By Teresa Welsh |
When North Korea's roly-poly Kim Jong Un threatens Americans with death and destruction, one is reminded of the Duchy of Grand Fenwick invading America in the Cold War novel "The Mouse That Roared." If the North wasn't a totalitarian dictatorship in which people starved to death, Pyongyang could be the set for a comedic farce.
There's nothing unusual with the so-called Democratic People's Republic of Korea pouring vitriol on its enemies. South Koreans have lost count of the number of times the DPRK has threatened to turn Seoul into a "lake of fire." Pyongyang's YouTube video of New York City going up in flames was a first, but the North has regularly proclaimed the armistice to be at an end.
North Korea's latest bellicosity is unusually violent, but nothing suggests that this Kim, any more than his father or grandfather, is suicidal. DPRK elites have demonstrated that they want to enjoy their virgins in this life.
The North's bravado—and nuclear program—demonstrate that North Korean officials fear American power. When I visited the DPRK years ago, my hosts boasted that they had rebuilt the capital city of Pyongyang after the United States had leveled it during the Korean War. Their pride did not disguise their recognition that Washington could deploy overwhelming military force.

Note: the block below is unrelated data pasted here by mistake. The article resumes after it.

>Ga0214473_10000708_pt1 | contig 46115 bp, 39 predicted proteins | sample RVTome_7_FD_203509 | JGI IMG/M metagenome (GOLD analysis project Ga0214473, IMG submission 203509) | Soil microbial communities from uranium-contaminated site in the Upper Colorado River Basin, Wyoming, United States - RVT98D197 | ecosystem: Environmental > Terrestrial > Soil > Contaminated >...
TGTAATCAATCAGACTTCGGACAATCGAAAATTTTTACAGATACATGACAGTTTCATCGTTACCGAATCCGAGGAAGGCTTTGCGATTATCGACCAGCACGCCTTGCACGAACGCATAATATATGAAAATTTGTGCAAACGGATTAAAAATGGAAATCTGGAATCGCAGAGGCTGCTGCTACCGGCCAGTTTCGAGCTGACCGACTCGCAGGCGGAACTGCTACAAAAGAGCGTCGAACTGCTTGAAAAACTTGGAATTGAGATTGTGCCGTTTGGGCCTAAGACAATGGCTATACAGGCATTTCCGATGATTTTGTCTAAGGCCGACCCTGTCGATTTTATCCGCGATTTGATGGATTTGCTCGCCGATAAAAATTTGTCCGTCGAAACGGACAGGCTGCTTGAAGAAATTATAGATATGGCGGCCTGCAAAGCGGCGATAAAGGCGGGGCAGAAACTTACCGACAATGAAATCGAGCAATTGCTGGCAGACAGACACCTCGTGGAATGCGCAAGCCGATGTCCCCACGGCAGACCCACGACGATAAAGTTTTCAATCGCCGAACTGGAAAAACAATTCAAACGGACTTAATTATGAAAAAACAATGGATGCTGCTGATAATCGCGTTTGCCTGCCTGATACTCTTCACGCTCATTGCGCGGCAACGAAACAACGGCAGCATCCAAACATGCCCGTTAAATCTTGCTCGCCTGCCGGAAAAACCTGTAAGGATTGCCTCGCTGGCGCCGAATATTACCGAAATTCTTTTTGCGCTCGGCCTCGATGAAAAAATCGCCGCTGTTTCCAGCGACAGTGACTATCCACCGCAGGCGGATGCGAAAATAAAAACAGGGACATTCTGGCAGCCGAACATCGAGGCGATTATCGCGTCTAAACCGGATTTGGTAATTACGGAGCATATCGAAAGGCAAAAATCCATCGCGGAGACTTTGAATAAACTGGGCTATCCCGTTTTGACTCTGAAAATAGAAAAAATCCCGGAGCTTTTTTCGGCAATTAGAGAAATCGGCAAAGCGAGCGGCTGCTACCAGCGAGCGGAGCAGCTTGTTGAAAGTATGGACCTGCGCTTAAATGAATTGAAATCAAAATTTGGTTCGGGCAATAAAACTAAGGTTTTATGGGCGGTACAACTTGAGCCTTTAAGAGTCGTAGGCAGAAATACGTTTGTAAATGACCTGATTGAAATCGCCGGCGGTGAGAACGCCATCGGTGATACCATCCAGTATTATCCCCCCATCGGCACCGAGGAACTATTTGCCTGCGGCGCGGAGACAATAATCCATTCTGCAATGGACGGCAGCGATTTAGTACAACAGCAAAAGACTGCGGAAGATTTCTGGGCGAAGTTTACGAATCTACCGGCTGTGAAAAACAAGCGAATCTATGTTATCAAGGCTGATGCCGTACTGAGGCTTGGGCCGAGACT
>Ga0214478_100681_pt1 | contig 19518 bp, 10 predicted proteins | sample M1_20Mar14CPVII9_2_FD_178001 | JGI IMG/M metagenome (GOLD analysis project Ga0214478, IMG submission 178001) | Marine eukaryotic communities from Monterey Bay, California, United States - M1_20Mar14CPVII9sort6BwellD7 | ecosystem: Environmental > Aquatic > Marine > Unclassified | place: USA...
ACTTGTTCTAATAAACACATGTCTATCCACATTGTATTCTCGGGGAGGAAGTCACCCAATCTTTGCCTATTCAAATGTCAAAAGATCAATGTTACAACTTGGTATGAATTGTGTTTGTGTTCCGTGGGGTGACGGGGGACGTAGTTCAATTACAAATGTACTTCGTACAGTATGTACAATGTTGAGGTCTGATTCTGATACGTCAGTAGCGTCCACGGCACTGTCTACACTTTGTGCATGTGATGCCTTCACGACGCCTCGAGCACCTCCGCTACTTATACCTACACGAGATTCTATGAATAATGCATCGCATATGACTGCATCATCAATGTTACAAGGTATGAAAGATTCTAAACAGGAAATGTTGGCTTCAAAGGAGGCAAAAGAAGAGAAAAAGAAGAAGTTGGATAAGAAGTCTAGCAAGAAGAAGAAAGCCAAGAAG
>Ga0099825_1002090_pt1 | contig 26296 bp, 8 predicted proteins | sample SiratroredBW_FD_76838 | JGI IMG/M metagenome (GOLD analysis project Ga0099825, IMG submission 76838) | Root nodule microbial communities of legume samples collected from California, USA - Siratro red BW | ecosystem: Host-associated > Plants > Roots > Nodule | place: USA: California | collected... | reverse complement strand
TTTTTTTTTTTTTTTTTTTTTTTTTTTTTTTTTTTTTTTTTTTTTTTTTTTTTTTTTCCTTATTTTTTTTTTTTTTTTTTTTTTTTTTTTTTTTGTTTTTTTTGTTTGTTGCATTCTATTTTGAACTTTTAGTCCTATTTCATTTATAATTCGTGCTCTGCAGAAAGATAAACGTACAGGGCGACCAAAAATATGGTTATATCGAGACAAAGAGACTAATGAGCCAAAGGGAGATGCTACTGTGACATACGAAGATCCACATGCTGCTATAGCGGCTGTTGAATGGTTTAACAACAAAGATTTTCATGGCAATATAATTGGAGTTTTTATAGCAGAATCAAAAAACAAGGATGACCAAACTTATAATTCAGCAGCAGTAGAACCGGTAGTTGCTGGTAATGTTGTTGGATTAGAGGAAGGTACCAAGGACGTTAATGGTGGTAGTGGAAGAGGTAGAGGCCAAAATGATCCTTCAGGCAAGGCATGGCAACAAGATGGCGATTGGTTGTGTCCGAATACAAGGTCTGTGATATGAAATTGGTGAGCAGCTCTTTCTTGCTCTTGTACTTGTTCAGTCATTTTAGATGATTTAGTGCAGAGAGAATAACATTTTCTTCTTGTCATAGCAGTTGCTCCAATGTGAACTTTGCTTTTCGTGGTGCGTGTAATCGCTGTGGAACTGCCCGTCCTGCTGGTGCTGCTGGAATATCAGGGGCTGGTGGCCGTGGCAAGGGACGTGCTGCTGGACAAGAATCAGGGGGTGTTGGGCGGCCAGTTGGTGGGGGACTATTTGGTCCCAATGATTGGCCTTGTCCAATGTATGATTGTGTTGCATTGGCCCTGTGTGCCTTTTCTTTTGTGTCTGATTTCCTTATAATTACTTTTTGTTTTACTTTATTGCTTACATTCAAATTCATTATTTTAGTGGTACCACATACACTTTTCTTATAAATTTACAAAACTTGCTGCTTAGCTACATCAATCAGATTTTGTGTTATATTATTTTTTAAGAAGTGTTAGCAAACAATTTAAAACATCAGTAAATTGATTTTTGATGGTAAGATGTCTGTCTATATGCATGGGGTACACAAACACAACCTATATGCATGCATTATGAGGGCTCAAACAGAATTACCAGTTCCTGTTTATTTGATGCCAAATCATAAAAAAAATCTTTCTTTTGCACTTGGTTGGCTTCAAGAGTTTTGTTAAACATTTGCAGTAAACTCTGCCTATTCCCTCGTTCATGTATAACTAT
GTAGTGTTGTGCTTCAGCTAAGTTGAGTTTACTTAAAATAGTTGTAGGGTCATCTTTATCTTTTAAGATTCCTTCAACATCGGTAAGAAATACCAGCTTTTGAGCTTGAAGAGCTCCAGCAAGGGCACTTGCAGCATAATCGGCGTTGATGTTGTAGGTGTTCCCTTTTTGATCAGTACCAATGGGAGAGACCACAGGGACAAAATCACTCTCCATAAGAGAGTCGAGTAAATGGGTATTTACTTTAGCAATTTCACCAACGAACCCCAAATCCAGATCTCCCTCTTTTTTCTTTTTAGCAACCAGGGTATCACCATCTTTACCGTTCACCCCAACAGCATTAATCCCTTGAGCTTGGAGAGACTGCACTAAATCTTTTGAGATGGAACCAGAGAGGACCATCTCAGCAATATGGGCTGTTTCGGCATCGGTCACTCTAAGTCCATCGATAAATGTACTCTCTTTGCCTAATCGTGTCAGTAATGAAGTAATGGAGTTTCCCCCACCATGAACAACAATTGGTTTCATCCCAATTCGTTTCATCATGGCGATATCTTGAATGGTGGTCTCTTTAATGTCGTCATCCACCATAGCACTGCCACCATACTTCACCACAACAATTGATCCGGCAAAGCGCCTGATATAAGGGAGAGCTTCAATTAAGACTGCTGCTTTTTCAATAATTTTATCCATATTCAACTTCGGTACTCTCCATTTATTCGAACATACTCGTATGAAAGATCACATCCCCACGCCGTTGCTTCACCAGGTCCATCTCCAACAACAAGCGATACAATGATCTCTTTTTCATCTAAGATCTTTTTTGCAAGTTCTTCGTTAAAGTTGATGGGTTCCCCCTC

War still could start from mistake or miscalculation, but that always has been the case. Washington gains nothing from fixating on the intentions of a bankrupt and backward state which has little ability to strike Americans, except those Washington has voluntarily placed within range—the 28,500 military personnel stationed in South Korea.
Better would be to begin bringing them home, leaving North Korea's neighbors to deal with Pyongyang.
The Cold War turned the Korean Peninsula into a battleground for America. But that ended when the Soviet Union dissolved.
The Republic of Korea has 40 times the GDP and twice the population of the North. Japan has the world's third largest economy and a sophisticated military. China has interest in stability, if not democracy, on the peninsula. They have both the means and incentive to handle the DPRK.
There are international problems only Washington can confront. North Korea is not one of them.
About Doug Bandow Senior Fellow at the Cato Institute
Philip Yun Executive Director of the Ploughshares Fund
Ed Royce Republican Representative from California